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Dear Sites, I Do Not Block Ads

Some sites insist they won't let me read anything on them until I have disbled my ad blocker. How can I, when I'm not using any ad blocker in the first place?

So what's happening here? Who is lying? Nobody. Then what's broken? The ads. The modern Internet that's built upon the idea of making profit from spying on the users.

I know ads are the primary source of income that helps many sites survive. I don't want to block them at all. But what these sites call ads are not ads, whether they know it or not.

Somewhere in this Hacker News thread you can find somebody happily remembering "when internet ads were just static 468x60 banners placed on individual sites by individual advertisers." I remember that well, too. Such sites and ads still exist, but they are rare. Instead of these harmless static ads, most sites nowadays contain slots that get dynamically filled by some advertising company like Google. Being dynamic is good because you can serve more relevant ads based on factors like geographical area, but most of the time these ad services go one step further--they spy on visitors. In other words, scripts and cookies served by these advertisers are not just meant to display ads; instead, they are meant to collect more data related to you, technically known as trackers.

When ads are trackers, blocking trackers looks like ad blocking. I use EFF Privacy Badger and Firefox Tracking Protection [1] [2] to block trackers (I notice them detecting more than a dozen trackers in any given popular and "trusted" site; exceptions are rare). Now you know why sites complain people like me are blocking ads when we are blocking trackers. We do not block ads. We block immoral and ought-to-be-illegal trackers, and if your ads are trackers, sites, sorry, but that's your fault.

Functionally, the ad blocker warnings on many sites aren't much of an issue. They are using some common warning system, and it lets you continue browsing even if you don't follow the instructions and refuse to disable tracking protection. That's good. I remember some of these sites being not so generous in the past. Maybe they realized they were losing visitors. Maybe the increase in public awareness and regulations made them change. Maybe they actually started thinking ethically. I really wish it's the last one. However, the problem we're talking about is still there: they say you're blocking ads when you are only blocking trackers.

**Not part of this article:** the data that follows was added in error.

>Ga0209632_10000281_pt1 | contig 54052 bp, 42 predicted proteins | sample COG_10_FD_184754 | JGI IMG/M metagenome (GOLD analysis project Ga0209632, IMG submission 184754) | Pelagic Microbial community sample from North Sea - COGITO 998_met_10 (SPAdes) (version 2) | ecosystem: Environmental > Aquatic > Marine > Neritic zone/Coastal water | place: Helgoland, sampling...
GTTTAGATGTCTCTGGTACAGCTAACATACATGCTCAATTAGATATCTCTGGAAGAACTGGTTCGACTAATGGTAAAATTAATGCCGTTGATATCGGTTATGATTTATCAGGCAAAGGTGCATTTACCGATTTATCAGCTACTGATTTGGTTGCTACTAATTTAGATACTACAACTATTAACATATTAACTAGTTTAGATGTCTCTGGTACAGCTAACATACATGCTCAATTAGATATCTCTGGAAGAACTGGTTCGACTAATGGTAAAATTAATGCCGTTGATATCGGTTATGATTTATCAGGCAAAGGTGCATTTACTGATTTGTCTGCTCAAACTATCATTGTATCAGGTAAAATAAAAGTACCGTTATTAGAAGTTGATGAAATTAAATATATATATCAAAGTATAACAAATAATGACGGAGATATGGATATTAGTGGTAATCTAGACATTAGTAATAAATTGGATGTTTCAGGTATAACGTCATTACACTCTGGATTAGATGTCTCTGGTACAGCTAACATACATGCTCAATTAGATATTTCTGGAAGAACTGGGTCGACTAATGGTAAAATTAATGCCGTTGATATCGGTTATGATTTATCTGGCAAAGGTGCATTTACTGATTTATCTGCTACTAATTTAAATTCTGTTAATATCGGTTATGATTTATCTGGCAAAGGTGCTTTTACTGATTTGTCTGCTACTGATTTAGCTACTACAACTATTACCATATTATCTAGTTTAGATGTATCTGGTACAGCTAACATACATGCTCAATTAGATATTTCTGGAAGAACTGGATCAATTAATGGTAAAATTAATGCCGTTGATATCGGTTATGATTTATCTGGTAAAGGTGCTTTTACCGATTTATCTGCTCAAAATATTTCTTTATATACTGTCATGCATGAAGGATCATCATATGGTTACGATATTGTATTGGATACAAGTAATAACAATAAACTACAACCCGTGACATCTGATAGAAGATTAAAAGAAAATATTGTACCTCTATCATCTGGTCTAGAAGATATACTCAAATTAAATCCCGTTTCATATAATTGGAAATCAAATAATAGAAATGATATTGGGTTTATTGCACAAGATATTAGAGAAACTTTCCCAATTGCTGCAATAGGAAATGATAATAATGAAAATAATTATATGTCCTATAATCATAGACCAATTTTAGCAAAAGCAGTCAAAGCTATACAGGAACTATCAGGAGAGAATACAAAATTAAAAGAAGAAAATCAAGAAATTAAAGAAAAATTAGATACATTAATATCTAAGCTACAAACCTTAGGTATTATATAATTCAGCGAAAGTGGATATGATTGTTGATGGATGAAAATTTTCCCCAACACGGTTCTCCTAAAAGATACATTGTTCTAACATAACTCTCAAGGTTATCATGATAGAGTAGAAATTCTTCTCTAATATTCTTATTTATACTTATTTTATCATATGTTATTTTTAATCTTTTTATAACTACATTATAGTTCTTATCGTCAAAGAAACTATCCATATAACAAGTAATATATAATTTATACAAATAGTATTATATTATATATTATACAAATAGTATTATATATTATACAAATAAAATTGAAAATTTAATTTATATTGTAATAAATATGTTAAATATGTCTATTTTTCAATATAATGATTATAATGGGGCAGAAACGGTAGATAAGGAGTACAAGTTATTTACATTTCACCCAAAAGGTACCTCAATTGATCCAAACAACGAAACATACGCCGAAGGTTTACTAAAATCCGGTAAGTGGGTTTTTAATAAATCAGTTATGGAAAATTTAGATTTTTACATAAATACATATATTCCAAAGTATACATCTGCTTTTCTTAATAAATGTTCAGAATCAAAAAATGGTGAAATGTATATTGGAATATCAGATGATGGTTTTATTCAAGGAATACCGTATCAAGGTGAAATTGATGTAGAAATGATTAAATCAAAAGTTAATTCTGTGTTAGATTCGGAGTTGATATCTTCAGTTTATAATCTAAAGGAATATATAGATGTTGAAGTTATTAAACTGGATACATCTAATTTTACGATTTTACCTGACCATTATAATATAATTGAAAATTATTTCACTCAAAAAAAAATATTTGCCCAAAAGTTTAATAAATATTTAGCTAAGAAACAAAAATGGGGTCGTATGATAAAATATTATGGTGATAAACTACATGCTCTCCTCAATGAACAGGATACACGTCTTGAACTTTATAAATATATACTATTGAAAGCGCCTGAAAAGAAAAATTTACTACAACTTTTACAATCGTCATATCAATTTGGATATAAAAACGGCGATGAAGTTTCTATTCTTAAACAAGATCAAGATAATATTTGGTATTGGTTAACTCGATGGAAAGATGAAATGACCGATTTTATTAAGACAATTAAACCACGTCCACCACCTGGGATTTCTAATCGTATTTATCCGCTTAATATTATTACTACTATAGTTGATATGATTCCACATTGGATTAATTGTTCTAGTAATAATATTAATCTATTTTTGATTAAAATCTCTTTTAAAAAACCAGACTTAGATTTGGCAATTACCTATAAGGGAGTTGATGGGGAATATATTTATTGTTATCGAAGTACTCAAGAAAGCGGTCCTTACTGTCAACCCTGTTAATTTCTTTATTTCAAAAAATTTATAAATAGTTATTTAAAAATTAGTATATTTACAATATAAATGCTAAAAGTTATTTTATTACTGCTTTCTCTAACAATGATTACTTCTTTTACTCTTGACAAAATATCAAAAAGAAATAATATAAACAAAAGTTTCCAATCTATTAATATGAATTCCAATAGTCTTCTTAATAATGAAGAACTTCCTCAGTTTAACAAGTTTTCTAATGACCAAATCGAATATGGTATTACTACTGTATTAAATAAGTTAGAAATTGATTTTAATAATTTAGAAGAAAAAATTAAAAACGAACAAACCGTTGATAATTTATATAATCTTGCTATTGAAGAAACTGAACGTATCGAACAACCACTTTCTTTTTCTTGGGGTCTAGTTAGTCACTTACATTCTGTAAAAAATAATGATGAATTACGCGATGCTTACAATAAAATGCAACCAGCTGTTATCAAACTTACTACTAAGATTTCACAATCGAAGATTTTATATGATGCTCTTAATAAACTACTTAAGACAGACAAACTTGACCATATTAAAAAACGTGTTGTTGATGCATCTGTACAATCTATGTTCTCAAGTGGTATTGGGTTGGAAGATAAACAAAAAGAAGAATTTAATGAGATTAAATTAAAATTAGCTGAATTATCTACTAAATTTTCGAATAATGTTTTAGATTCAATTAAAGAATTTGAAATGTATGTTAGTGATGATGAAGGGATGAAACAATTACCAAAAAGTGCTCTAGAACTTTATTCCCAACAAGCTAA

Of course, I encounter these anti-blocker dialogs only when I browse with JavaScript enabled. I do most of my browsing without JavaScript. There are good reasons to do so. But sites can still serve ads without JavaScript (as it was the case in the infancy of the Web), even incorporating features like geo-targetting. When sites serve ads like that, I'll never block them. I'm even ready to visit with JavaScript enabled if sites say something like "please enable JavaScript because that's the only way we can serve ads", as long as their JS is minimal and innocent.


Updated on 2021-08-09 to make it clear that anti-blocker dialogs on most sites are least aggressive these days, but it's still wrong that they say we are blocking ads.


Tags: privacy, ads, web, internet, opinions

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